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Cheerleaders Gone Wild

Over the Top Squad in Texas

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They were known as the "Fab Five" and their behavior was atrocious for any group of young girls, let alone a group of cheerleaders. The scandal has been publicized across the nation and over the last few days it has been in major publications like Newsweek and on FOX News. I can't help but wonder though, is this really newsworthy? Well, you be the judge on that point.

Let me back up a bit here and explain the situation. In McKinney, TX (a suburb of Dallas) they had a squad of cheerleaders that included five young ladies with a reputation for being rude, mischievous and sometimes a bit lewd. The group was labeled the "Fab Five" by their teammates and peers and the girls possessed an attitude that they were untouchable. Their antics included, but were not limited to:
  • Having their picture taken inside a Condoms To Go store while they were wearing their cheerleading uniforms.
  • Posting on MySpace.com photos that show them drinking, wearing bikinis and even offering glimpses of their panties.
  • Sending racy text messages from their coach's cell phone.
  • Being disrespectful to their teachers. When one cheerleader was asked to get off the phone while in class, she replied, "Shut up, I'm talking to my mom."
  • Flipping off a former coach.
  • Running off five coaches in the last three years.

If all that weren't enough, the so-called ringleader of the group was the daughter of McKinney North's principal, Linda Theret. And according to accounts this relationship gave the girls a sort of "free pass" to continue their unruly activities. That is until their most recent coach, Michaela Ward, resigned and went public with the story.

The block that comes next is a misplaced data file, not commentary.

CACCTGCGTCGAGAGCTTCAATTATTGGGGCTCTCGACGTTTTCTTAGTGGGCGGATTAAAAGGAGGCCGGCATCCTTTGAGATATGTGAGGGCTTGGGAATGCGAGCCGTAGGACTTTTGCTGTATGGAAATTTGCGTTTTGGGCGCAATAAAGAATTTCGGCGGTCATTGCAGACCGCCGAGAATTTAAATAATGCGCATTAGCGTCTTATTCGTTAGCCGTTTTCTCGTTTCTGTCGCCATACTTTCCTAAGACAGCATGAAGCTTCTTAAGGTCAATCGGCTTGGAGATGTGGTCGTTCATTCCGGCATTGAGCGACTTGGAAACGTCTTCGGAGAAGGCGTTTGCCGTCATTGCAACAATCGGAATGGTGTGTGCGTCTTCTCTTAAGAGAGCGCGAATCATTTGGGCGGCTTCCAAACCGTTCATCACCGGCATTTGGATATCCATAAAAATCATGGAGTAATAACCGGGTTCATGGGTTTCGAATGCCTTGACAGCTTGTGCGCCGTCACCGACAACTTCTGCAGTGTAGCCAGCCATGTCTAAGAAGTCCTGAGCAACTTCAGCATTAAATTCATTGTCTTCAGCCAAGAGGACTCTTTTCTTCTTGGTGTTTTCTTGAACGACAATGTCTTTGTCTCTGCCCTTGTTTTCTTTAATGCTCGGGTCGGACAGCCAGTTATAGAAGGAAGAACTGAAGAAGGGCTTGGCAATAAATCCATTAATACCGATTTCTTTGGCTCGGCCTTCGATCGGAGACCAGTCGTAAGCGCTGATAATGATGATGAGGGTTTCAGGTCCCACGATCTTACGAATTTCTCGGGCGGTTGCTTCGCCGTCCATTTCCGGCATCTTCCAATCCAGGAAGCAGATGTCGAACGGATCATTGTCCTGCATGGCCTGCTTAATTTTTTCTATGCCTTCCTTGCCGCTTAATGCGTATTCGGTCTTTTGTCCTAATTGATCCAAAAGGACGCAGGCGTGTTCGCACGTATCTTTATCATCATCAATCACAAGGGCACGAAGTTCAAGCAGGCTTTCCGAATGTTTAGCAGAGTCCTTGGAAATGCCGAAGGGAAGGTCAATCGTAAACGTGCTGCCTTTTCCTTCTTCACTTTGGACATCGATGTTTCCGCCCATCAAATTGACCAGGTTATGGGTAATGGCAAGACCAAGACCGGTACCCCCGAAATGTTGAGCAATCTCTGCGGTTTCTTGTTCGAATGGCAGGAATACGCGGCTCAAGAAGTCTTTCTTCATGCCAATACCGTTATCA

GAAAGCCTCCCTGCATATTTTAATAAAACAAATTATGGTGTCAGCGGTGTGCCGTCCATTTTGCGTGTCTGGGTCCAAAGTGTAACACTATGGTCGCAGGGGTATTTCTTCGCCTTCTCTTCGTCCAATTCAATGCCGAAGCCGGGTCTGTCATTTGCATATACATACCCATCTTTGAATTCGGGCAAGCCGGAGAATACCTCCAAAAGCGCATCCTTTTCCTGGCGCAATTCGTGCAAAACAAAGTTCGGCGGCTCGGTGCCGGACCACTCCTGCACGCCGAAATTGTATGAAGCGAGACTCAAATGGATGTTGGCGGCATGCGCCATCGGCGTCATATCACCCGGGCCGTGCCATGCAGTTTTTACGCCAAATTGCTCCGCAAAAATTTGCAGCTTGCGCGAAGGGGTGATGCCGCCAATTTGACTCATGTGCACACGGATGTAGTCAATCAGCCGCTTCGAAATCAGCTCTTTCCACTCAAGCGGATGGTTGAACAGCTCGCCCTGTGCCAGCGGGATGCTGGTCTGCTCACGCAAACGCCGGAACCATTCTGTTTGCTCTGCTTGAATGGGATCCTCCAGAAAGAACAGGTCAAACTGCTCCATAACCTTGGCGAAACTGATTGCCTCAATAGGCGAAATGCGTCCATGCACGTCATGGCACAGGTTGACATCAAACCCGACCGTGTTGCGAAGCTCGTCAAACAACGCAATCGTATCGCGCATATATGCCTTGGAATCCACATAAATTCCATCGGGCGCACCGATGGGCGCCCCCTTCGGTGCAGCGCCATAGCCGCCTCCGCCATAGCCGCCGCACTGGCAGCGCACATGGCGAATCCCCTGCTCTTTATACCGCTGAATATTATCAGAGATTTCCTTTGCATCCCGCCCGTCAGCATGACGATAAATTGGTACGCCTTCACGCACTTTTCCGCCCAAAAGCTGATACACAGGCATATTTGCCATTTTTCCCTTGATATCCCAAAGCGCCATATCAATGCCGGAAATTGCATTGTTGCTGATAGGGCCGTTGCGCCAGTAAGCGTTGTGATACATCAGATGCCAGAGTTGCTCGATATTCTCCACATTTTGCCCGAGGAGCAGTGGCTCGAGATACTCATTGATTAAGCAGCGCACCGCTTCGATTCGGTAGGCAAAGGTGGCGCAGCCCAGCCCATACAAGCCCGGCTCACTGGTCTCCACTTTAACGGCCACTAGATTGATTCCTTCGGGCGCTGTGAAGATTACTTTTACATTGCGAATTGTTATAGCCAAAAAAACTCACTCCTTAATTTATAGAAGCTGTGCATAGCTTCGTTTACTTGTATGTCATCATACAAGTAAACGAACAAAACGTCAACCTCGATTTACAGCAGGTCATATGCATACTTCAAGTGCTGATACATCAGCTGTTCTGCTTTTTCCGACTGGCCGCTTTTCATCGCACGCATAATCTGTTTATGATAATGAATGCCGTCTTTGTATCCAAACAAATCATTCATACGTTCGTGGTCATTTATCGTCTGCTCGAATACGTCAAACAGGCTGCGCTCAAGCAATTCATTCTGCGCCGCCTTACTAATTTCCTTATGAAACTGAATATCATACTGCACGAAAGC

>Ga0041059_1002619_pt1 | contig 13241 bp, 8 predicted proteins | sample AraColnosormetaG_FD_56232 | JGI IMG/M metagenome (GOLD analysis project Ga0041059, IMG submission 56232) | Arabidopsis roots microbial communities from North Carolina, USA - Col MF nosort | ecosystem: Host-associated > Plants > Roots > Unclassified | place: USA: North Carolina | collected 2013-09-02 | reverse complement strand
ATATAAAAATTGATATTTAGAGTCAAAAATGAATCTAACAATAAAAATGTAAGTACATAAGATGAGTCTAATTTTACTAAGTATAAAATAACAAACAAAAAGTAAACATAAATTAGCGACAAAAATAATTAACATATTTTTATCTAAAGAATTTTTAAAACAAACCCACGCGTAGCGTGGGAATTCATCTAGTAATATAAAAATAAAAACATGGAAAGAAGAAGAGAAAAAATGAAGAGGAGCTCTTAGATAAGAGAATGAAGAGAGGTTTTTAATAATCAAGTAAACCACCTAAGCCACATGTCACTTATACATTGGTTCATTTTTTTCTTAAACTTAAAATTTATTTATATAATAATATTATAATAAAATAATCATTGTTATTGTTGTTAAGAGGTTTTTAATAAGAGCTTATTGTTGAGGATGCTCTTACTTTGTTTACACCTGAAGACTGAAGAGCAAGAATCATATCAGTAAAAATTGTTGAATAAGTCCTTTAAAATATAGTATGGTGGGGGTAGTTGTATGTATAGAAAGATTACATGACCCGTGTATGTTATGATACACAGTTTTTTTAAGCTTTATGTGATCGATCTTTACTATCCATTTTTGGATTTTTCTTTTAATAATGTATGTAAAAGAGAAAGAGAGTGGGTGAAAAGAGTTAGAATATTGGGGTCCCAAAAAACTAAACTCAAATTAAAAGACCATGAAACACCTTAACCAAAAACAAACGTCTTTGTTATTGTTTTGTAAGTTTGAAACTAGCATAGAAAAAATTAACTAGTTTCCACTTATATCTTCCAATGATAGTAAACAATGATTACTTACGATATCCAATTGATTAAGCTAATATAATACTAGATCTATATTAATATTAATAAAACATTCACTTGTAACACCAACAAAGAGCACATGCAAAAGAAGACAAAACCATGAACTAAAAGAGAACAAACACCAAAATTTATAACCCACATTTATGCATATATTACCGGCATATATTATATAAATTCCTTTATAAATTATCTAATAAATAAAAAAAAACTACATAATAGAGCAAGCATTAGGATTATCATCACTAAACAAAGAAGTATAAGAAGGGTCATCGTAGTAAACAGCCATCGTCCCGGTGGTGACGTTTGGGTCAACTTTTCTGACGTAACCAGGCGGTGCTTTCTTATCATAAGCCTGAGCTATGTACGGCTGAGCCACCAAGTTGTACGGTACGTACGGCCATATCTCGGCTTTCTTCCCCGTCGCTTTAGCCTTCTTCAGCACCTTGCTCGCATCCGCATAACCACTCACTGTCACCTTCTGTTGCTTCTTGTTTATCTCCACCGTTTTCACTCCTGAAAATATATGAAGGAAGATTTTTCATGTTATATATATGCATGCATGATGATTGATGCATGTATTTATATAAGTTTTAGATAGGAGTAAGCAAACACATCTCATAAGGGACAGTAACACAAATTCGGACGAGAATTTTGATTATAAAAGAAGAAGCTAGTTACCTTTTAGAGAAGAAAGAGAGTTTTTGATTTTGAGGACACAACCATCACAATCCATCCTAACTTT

In the face of all the media attention, Harry Jones, a Dallas lawyer, was hired by the McKinney ISD to investigate claims that disciplinary action was not administered fairly to the high school cheerleading squad. His report has been released and not surprisingly, he found many failures in the handling of this situation. He summarized his findings this way:

  • The District failed to write and amend a coherent Constitution.
  • McKinney North failed to recruit and keep a qualified Cheerleader sponsor with longevity.
  • Some parents failed to transmit solid values, beyond "success" and "individual rights."
  • Most teachers failed to take a stand on principle, preferring career advancement.
  • Administration failed to implement and assess discipline equitably.
  • Many students failed to understand how the rules could get so twisted.
  • A small group of "ultra-cool" Cheerleaders at the top of the North "food chain" resisted all authority (legitimate and hypocritical) and failed to recognize how they were hurting their community.
  • A few parents failed to see discipline as a loving instruction about life--instead they enabled children to a profound degree.
  • The media failed to get the story straight: broadcasting it as a sensationalized battle between an upright crusader and "girls gone wild" and "teasing" with a risqué photograph.
  • Previous Cheerleading sponsors at North failed to give the real reason they quit.
  • The most recent Cheerleading sponsors at North failed to give the real reason they quit.
  • The most recent Cheerleading sponsor failed to embrace or thoroughly follow the Constitution-and quit in very untimely fashion.
  • The principal failed to properly juggle two of the most important responsibilities in her life: principal and mother. She must be held principally accountable.

The "Fab Five" have been removed from the cheerleading squad and Theret has resigned as principal of McKinney North, but for some reason the story lives on. Why? Is it because it was a group of cheerleaders? Is there a lesson to learn in all this? Are we (parents, coaches and teachers) failing our children when it comes to teaching them proper behavior?

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